The American Staffordshire terrier (Am Staff, Staffie) is a medium-large, muscular dog with a squarish head. This dog breed is well-known for its courage, loyalty, and high energy level, but you can be surprised to hear that it is also a highly gentle animal.
Even though it initially created for dog fights, it is not aggressive toward humans. Dogfighting was banned in the United Kingdom in 1835, but this so-called sport exists even today, and this dedicated dog is still a part of that illegal and shame cruelty.
Everything you need to know about the American Staffordshire terrier:
Since the British Staffordshire Bull Terrier came to the US from Great Britain in the mid-1800s, it was crossed with the Bulldog, Black-and-Tan Terrier, and White English Terrier.
The goal was to create a new, bigger breed than the original one. In the very beginning, it was known as American Bull Terrier, Pit Bull Terrier, and sometimes Yankee Terrier.
In 1936, the AKS (American Kennel Club) registered Staffordshire Terrier, the Am Staff’s forerunner. It combined the fearlessness of the terrier and the strength of the old-style British dog.
The new name was finally established in 1972, which was a moment when Staffie became an entirely separate breed from the original version. They still had much in common, though the American version was burlier, with more docile personality.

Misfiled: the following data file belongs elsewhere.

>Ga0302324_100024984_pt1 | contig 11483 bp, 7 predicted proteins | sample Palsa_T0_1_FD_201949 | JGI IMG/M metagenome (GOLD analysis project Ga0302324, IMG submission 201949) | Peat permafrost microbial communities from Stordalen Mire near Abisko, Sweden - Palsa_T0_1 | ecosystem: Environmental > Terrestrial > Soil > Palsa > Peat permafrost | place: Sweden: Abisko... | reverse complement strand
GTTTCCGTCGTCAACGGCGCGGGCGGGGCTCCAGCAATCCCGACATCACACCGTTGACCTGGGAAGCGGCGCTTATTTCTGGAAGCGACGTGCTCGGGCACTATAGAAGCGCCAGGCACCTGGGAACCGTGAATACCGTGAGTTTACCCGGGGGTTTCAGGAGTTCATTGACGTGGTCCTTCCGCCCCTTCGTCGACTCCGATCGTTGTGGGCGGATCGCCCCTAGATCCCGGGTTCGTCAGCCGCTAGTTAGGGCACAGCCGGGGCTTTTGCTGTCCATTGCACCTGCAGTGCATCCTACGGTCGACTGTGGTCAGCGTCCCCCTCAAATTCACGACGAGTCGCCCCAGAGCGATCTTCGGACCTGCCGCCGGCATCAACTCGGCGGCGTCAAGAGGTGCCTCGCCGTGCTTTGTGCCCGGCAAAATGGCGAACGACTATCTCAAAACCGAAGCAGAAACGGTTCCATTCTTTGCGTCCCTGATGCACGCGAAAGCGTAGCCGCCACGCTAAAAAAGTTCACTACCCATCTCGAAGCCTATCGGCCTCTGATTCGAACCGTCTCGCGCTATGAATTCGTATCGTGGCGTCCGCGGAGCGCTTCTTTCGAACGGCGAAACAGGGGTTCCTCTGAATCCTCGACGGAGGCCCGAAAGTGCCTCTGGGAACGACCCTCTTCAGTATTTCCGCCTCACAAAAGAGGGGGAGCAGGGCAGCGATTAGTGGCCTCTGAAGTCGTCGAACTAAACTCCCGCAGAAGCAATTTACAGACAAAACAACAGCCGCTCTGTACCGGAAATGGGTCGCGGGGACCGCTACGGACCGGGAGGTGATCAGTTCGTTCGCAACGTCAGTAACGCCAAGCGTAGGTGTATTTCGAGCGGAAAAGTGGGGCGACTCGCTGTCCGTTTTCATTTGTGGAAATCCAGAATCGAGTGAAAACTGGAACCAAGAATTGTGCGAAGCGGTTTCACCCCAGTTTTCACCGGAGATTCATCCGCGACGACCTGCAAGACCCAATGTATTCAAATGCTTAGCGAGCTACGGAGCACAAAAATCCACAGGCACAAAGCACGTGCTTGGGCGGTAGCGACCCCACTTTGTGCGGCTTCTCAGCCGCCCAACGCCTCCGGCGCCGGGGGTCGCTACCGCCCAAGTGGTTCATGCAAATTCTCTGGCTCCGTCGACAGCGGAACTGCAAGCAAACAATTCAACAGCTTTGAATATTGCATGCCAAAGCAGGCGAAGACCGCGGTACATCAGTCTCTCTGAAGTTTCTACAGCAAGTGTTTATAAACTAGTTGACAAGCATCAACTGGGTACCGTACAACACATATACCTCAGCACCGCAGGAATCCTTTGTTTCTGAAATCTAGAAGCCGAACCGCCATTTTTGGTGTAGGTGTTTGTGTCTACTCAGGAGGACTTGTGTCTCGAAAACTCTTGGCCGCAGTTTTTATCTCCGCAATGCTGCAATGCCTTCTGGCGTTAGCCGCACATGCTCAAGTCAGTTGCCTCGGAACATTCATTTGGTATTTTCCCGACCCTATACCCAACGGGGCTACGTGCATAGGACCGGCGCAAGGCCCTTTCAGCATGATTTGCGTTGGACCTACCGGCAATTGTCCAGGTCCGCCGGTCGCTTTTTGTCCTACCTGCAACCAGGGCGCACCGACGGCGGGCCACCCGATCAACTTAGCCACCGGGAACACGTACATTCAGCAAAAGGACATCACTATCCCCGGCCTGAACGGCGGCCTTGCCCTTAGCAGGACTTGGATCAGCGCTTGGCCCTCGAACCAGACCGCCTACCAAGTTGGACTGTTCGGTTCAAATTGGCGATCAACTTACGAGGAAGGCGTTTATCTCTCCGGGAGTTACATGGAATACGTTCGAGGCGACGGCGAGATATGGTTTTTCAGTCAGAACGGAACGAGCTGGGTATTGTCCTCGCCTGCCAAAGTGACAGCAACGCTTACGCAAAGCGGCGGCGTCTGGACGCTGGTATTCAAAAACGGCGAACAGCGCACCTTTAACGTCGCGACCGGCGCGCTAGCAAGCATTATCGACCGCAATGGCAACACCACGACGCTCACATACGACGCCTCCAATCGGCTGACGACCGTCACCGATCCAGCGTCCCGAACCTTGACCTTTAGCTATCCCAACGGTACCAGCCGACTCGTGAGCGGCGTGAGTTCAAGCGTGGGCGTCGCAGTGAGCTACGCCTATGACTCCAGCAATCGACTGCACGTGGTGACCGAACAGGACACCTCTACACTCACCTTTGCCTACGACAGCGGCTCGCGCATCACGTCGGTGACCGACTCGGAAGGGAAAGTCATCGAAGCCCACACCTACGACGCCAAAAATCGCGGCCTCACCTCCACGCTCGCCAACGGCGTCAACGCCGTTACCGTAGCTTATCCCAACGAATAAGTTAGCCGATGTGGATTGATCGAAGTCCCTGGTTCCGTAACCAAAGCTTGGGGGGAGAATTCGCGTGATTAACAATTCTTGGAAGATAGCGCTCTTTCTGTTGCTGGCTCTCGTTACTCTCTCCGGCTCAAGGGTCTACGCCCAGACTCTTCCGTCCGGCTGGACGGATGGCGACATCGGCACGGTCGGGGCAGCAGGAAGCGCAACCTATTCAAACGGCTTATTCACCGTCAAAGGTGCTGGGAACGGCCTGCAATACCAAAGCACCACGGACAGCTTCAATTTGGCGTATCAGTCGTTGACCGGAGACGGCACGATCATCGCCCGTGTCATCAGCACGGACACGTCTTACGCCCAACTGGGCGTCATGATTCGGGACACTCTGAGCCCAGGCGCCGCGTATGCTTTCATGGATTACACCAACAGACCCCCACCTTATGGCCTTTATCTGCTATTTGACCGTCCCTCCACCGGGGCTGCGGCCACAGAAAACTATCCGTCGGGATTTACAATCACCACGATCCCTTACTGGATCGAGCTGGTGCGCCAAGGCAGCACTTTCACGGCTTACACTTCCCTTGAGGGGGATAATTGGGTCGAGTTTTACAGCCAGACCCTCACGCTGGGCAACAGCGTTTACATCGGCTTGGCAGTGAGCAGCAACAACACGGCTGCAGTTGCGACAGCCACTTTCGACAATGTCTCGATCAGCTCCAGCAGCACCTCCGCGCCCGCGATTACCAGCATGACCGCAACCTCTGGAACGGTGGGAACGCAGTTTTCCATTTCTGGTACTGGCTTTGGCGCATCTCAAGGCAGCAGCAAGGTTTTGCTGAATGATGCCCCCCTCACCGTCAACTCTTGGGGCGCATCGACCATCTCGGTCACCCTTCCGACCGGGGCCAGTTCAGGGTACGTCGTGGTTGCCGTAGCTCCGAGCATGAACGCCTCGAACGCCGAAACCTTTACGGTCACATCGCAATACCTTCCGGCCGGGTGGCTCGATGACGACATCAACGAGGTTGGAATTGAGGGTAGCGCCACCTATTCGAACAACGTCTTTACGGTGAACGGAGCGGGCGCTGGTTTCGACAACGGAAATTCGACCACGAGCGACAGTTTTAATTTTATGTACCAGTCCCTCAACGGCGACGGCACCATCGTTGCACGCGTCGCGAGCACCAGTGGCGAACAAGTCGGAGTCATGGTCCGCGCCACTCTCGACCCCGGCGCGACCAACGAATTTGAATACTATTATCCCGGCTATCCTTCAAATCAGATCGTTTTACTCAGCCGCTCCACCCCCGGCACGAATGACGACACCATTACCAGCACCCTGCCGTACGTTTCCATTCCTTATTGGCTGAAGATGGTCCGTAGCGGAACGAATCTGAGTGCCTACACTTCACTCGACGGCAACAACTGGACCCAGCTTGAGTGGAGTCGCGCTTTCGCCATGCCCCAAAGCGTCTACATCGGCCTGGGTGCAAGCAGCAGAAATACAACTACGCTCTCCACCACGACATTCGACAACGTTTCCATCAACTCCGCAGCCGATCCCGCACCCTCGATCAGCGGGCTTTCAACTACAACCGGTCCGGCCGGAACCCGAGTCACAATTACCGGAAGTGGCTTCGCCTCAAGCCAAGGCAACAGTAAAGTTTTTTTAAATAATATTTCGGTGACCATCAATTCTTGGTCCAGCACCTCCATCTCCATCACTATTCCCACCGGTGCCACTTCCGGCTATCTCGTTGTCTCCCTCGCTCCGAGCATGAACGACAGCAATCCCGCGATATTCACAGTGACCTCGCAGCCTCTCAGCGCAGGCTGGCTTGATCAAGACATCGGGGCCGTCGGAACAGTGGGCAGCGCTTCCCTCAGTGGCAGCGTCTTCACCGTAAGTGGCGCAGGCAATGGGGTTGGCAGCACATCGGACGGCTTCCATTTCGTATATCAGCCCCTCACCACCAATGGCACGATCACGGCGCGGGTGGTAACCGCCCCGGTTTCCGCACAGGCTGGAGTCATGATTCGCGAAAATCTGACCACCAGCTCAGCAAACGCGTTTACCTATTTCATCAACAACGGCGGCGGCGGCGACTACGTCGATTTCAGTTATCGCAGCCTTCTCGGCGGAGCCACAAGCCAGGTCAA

At first, American farmers kept these dogs catch rodents while hunters took them on a wild boar hunt. A peak of popularity it reached during the 20th century, especially the first half thanks to its courage and stable temperament.
Except for being a family pet, you can see it as police- and watch-dogs. Unfortunately, the Am Staff still has a reputation as an aggressive breed, mainly because of irresponsible owners and misuse.
Moreover, it was targeted by BSL (Breed Specific Legislation) in the 1980s. The aim was controlling and banning certain dog types. A few American cities banned this particular breed altogether, and some insurance companies have refused to cooperate with households keeping it.
Despite all that, American Staffordshire Terrier is still one of the most beloved dogs in the US and the most popular breed registered by the UKC (United Kennel Club).
You can see this gentle dog in the Ken Burns documentary ‘Horatio’s Drive’ from 1903 and the popular movie ‘Our Gang’ from the 1930s. Am Staff named Sgt. Stubby was the most honored American war dog and a national war hero, loved by even three US presidents.
2. Breed Characteristics
The energy level, watchfulness, and affection to the exercise and training of this breed are high. It enjoys playing, especially with kids, and usually adores traveling.
This intelligent, docile, compassionate, and fearless dog feels someone else’s helplessness, so you don’t need to worry about babies and older adults. It is ready to support and take care of them.
You can expect that your new furry friend is not kind and patient with other dogs, especially puppies. However, its attitude will depend on you and your command. I have heard many times that Am Staff is intolerant to cats. In fact, it is considered one of the main cat-hater among dogs.
It seems to me that my beloved brindle Staffie Malena hasn’t heard about these claims. So, she rescued and adopted three cats and even a wild baby-duck from the street, brought them home, and raised them as her own children.